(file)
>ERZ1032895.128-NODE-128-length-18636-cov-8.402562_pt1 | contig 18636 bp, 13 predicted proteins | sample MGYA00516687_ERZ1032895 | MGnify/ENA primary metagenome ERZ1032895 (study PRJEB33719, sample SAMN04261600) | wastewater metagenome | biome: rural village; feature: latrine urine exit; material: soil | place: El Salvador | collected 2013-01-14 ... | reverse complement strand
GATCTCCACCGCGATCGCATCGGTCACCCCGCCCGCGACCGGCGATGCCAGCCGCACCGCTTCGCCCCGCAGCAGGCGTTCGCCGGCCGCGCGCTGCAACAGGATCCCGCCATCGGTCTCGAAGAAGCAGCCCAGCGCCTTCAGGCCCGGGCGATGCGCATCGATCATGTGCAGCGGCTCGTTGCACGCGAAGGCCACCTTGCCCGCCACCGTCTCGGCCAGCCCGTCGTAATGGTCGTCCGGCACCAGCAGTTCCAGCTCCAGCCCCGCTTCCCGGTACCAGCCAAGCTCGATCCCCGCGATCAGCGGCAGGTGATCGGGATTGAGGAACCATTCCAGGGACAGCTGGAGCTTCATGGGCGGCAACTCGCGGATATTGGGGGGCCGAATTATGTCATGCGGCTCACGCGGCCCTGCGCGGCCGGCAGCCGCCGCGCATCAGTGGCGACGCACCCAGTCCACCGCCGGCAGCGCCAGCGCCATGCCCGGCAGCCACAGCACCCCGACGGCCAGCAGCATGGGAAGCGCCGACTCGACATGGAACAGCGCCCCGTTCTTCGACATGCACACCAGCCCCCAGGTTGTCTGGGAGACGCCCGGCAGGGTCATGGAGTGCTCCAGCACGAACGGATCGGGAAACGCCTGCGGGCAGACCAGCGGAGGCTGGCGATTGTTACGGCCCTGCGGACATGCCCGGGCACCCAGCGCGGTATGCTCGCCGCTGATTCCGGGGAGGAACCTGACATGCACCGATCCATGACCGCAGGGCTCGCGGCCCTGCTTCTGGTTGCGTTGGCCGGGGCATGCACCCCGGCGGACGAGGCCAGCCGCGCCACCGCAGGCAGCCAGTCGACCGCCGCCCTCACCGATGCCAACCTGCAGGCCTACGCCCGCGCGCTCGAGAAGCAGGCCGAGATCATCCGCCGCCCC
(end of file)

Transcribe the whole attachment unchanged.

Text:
>ERZ1032895.128-NODE-128-length-18636-cov-8.402562_pt1 | contig 18636 bp, 13 predicted proteins | sample MGYA00516687_ERZ1032895 | MGnify/ENA primary metagenome ERZ1032895 (study PRJEB33719, sample SAMN04261600) | wastewater metagenome | biome: rural village; feature: latrine urine exit; material: soil | place: El Salvador | collected 2013-01-14 ... | reverse complement strand
GATCTCCACCGCGATCGCATCGGTCACCCCGCCCGCGACCGGCGATGCCAGCCGCACCGCTTCGCCCCGCAGCAGGCGTTCGCCGGCCGCGCGCTGCAACAGGATCCCGCCATCGGTCTCGAAGAAGCAGCCCAGCGCCTTCAGGCCCGGGCGATGCGCATCGATCATGTGCAGCGGCTCGTTGCACGCGAAGGCCACCTTGCCCGCCACCGTCTCGGCCAGCCCGTCGTAATGGTCGTCCGGCACCAGCAGTTCCAGCTCCAGCCCCGCTTCCCGGTACCAGCCAAGCTCGATCCCCGCGATCAGCGGCAGGTGATCGGGATTGAGGAACCATTCCAGGGACAGCTGGAGCTTCATGGGCGGCAACTCGCGGATATTGGGGGGCCGAATTATGTCATGCGGCTCACGCGGCCCTGCGCGGCCGGCAGCCGCCGCGCATCAGTGGCGACGCACCCAGTCCACCGCCGGCAGCGCCAGCGCCATGCCCGGCAGCCACAGCACCCCGACGGCCAGCAGCATGGGAAGCGCCGACTCGACATGGAACAGCGCCCCGTTCTTCGACATGCACACCAGCCCCCAGGTTGTCTGGGAGACGCCCGGCAGGGTCATGGAGTGCTCCAGCACGAACGGATCGGGAAACGCCTGCGGGCAGACCAGCGGAGGCTGGCGATTGTTACGGCCCTGCGGACATGCCCGGGCACCCAGCGCGGTATGCTCGCCGCTGATTCCGGGGAGGAACCTGACATGCACCGATCCATGACCGCAGGGCTCGCGGCCCTGCTTCTGGTTGCGTTGGCCGGGGCATGCACCCCGGCGGACGAGGCCAGCCGCGCCACCGCAGGCAGCCAGTCGACCGCCGCCCTCACCGATGCCAACCTGCAGGCCTACGCCCGCGCGCTCGAGAAGCAGGCCGAGATCATCCGCCGCCCC